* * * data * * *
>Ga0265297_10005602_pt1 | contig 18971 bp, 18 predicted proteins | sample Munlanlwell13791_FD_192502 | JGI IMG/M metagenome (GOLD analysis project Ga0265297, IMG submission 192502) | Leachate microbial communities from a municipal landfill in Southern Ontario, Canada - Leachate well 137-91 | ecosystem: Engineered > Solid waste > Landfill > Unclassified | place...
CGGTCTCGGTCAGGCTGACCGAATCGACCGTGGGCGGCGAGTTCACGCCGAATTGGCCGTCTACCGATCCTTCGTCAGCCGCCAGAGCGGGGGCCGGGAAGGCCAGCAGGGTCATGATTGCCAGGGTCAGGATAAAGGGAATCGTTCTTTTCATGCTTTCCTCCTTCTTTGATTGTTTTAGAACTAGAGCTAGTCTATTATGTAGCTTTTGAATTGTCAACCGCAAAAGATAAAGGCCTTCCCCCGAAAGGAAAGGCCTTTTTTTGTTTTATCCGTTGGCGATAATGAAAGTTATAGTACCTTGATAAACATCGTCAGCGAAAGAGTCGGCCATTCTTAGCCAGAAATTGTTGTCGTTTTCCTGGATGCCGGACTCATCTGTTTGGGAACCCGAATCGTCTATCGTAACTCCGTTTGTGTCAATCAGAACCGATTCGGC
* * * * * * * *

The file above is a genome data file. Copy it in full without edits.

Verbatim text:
>Ga0265297_10005602_pt1 | contig 18971 bp, 18 predicted proteins | sample Munlanlwell13791_FD_192502 | JGI IMG/M metagenome (GOLD analysis project Ga0265297, IMG submission 192502) | Leachate microbial communities from a municipal landfill in Southern Ontario, Canada - Leachate well 137-91 | ecosystem: Engineered > Solid waste > Landfill > Unclassified | place...
CGGTCTCGGTCAGGCTGACCGAATCGACCGTGGGCGGCGAGTTCACGCCGAATTGGCCGTCTACCGATCCTTCGTCAGCCGCCAGAGCGGGGGCCGGGAAGGCCAGCAGGGTCATGATTGCCAGGGTCAGGATAAAGGGAATCGTTCTTTTCATGCTTTCCTCCTTCTTTGATTGTTTTAGAACTAGAGCTAGTCTATTATGTAGCTTTTGAATTGTCAACCGCAAAAGATAAAGGCCTTCCCCCGAAAGGAAAGGCCTTTTTTTGTTTTATCCGTTGGCGATAATGAAAGTTATAGTACCTTGATAAACATCGTCAGCGAAAGAGTCGGCCATTCTTAGCCAGAAATTGTTGTCGTTTTCCTGGATGCCGGACTCATCTGTTTGGGAACCCGAATCGTCTATCGTAACTCCGTTTGTGTCAATCAGAACCGATTCGGC